During this past week, I have had the absolute pleasure of playing hostess to my very first visitor from home(ish), my cousin Louella. As expected, Swaziland is not what Louella expected. As expected, she affirmed my fervent belief that Swaziland is a really nice place to visit and not the end of the Earth. So, to all those who prefer Switzerland over Swaziland, don’t take my word for it, take the word of a recent visitor.
1. Swaziland is Safe
Is your image of Africa one of chaos, conflict, disease and danger? Not Swaziland. Quality drinking water comes straight from the tap. Malaria, dengue and bilharzia are noticeably absent. Crime against tourists is among the lowest on the continent. Any chance of civil conflict is obstructed by the country’s complete and utter apathy. In fact, unless you go out looking for trouble, the worst you can expect is some benign pick-pocketing or the flu.
2. Swaziland is Easy.
Yes, we have toilet paper and flushing toilets. We also have ATMs and EFTPOS machines. Prices are largely set and haggling is superfluous. Roads are of excellent quality and almost everywhere can be reached within an hour. People are super friendly and relaxed, sometimes overly. Louella commented that her week in Swaziland was one of the lowest maintenance, fuss-free holidays she’s ever had.
3. Swaziland is Delicious.
The idea of endless meals of mealie meal doesn’t appeal to you? Me neither. Fortunately, Swaziland offers an array of edible options for the discerning tourist. During the week, Louella and I indulged in everything from locally prepared BBQ beef at the marketplace, a traditional banquet at eDladleni, impala stir fry, nyala stew, fresh fruit and salads at Mkhaya, burger and cheesecake at Sambane, steaks, seafood, and French snails at Summerfields, all topped off with frothy cappuccinos or delicious South African Pinotage. Oh, and at a fraction of the price you’d pay in Switzerland.
4. Swaziland has something for everyone
One afternoon I was dragging Louella on a tiny hike up Execution Rock to get a view over eZulwini’s ranges. The next morning, she was taking traditional dance lessons from a very fit, topless, dark skinned man as part of our entertaining Mantenga Cultural Tour. Whether you’re after adventure or culture or nature, Swaziland has it all.
5. Swaziland is a shopper’s paradise
This may come as a surprise, but Swaziland’s second biggest industry after agriculture is handicrafts. Louella could not get over the quality, variety and value for money offered by the country’s huge Fair Trade handicraft industry. We put the credit card to good use at Swazi Candles complex and Ngwenya Glass complex. Plus a guided tour by yours truly of the inner workings of one of these industries, Gone Rural, helps to put your purchases in an even more positive perspective.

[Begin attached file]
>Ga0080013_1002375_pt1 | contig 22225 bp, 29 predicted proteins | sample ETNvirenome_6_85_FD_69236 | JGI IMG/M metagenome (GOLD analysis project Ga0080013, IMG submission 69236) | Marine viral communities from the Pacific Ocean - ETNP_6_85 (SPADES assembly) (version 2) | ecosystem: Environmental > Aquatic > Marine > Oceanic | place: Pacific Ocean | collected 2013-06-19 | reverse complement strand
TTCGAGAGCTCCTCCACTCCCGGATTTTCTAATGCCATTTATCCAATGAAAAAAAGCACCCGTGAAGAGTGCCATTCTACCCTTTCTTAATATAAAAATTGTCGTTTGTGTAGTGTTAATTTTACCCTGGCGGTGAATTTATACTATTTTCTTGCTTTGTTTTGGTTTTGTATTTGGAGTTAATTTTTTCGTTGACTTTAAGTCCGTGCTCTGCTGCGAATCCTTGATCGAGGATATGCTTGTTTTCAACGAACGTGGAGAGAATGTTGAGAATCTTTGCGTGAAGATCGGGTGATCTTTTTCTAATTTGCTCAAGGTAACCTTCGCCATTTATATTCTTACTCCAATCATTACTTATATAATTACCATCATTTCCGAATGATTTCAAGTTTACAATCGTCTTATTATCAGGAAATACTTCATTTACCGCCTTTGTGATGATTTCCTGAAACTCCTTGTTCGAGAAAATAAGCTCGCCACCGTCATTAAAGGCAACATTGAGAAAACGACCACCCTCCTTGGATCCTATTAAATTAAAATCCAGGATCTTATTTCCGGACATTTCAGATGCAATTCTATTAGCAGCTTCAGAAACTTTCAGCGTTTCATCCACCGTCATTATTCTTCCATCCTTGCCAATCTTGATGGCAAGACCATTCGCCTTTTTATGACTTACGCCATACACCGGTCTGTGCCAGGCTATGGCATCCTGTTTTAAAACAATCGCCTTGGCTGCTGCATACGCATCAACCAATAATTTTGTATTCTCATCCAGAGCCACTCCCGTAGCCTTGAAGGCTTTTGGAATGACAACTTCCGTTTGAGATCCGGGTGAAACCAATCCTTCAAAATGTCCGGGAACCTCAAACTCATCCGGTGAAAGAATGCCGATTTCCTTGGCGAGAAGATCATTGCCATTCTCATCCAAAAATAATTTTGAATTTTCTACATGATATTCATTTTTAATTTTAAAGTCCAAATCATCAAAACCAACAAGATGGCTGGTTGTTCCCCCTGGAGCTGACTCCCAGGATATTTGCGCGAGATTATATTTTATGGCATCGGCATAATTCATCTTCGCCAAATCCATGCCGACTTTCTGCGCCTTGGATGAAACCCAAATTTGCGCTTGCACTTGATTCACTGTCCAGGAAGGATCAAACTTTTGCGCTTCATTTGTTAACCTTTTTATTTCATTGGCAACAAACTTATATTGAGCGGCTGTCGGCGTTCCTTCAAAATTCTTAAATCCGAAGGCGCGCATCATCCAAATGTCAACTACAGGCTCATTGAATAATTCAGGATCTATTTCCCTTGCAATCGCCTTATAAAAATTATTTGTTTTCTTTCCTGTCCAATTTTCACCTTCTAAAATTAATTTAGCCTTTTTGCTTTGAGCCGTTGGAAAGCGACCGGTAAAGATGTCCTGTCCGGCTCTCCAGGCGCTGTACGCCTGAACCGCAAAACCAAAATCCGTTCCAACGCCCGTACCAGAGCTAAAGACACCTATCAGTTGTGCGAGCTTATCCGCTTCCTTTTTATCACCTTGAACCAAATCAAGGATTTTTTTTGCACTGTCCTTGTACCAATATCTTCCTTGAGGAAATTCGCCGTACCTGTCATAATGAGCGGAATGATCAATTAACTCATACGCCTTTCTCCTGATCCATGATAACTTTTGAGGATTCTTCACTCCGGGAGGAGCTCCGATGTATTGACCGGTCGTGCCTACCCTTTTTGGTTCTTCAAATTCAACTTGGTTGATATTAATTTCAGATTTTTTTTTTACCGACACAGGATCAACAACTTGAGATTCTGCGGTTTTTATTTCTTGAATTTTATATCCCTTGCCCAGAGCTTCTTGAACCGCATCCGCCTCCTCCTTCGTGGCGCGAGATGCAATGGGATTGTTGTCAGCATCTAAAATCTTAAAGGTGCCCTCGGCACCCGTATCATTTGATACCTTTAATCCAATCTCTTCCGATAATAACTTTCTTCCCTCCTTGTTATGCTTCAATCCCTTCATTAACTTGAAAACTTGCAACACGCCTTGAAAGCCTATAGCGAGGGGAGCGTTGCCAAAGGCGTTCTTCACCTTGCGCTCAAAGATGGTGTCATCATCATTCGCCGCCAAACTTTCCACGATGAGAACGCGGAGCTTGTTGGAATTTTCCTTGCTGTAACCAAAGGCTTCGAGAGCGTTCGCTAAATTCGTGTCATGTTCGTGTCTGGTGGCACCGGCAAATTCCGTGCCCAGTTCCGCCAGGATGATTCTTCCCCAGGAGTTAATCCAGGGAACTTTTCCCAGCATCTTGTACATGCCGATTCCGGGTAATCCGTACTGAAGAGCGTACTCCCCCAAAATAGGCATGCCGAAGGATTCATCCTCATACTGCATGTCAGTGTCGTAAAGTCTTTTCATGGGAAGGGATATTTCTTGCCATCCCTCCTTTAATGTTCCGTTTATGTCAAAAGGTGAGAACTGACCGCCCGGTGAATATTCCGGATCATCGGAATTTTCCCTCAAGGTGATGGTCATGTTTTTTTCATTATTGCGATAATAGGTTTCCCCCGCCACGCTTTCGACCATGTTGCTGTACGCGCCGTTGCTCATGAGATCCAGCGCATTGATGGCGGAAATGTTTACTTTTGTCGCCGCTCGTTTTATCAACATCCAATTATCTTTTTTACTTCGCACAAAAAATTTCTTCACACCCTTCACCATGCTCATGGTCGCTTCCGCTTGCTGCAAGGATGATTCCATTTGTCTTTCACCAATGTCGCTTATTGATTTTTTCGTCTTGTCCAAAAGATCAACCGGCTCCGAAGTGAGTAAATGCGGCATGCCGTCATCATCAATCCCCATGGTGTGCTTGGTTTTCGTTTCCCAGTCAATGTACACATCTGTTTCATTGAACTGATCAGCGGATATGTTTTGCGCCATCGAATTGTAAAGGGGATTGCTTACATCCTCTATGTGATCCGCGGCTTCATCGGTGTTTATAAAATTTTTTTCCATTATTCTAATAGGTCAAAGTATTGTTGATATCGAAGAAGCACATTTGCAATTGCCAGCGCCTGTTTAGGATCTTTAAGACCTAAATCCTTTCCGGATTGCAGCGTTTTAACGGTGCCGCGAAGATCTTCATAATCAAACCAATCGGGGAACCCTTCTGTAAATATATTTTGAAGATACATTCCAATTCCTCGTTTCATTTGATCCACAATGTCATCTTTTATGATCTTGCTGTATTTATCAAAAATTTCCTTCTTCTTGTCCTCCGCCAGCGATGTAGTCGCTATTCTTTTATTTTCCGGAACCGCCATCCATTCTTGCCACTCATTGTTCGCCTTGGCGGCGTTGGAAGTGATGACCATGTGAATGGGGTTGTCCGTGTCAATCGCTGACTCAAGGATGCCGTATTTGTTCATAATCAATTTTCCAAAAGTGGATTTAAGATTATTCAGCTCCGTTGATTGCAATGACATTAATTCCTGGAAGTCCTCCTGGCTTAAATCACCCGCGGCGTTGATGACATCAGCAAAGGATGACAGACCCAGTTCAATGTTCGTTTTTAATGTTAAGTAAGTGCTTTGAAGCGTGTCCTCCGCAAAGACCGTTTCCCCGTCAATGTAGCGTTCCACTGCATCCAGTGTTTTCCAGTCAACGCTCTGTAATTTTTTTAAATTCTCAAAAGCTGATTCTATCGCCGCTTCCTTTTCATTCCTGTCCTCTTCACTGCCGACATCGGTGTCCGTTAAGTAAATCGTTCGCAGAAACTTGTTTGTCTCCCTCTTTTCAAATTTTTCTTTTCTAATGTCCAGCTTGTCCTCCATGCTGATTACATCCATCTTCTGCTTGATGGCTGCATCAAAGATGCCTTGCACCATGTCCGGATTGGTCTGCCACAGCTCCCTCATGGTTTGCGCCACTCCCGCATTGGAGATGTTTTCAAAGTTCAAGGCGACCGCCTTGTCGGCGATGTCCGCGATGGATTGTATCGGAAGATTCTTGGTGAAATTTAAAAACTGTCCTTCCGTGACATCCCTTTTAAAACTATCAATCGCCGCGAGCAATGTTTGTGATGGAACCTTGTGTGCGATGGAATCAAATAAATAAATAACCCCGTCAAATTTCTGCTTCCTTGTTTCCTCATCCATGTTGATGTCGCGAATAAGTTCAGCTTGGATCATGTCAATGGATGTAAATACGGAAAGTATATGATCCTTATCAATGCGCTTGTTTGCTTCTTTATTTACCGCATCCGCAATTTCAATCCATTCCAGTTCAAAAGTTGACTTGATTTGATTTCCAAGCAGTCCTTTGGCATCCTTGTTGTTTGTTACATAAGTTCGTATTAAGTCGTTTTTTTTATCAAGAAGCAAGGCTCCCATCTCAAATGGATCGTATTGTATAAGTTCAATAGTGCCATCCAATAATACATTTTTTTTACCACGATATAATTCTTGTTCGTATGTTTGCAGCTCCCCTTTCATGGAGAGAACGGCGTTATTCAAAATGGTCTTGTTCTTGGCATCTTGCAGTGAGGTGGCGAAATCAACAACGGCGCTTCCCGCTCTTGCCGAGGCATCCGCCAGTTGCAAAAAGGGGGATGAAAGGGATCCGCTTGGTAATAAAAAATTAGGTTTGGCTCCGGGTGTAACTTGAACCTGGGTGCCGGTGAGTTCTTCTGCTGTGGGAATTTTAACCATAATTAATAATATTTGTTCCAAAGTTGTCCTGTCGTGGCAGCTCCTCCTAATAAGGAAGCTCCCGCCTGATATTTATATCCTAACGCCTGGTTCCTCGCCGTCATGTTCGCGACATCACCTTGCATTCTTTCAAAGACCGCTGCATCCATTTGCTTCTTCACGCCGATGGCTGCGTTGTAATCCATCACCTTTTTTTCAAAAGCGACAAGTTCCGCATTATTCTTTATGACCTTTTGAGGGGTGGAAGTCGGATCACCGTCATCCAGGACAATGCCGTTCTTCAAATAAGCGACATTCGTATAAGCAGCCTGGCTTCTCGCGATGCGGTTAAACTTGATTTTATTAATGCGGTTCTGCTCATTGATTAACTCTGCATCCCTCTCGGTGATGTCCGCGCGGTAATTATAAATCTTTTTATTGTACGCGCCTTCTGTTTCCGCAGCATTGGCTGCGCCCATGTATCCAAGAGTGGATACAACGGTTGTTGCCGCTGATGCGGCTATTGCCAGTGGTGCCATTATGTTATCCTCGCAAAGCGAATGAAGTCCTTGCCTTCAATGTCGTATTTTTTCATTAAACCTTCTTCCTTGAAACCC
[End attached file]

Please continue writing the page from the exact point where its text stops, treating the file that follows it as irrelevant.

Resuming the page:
6. Swaziland is Exclusive
Picture this. 10,000 hectares of African game reserve all to yourself. As you reach Stone Camp, a table for the two of you is set up under the sausage tree, where the waiters outnumber you by 2:1 to provide you with a fresh three-course lunch. As the food settles, you relax on your bed or in the bath, watching the wildlife munching away among the African bush, separated from you by just a knee-high stone wall. In the afternoon, you undertake a safari drive with a well-trained and highly knowledgeable guide, where yours is the only vehicle in the entire park, and where you turn a corner to encounter a zeal of zebras, a tower of giraffes, a bloat of hippos, a crash of white rhinos, or an implausibility of rare white wildebeest silhouetted against a burnt orange African sunset.
When you return to camp, a prepared table awaits you by a crackling fire. You sip wine while feasting on a four-course meal, before following the lanterns back to your bed, which has been pre-warmed by lovingly placed hot water bottles. In the early morning, you are awoken with hot tea and a muffin before venturing out once more in your safari vehicle where you spot an extremely rare and curious black rhino. Upon your return to camp, any hint of hunger is abated with fresh fruit salad, yoghurt, muesli, toast, sausage, bacon, eggs, tomato, beans and potato.
Sound good? Such celebrity-style privacy, luxury and treatment would cost an arm and both legs in places like Kruger, the Serengeti, Chobe or the Masai Mara. Yet at Mkhaya, Swaziland’s little secret, you can enjoy all this for around $150 a night.
If, after all of this, you’re still not convinced that Swaziland is worth a visit, I will leave you with one final recommendation from Louella. It has since become our suggested tag line for the country’s next tourism campaign.
7. Swaziland. It’s not South Africa.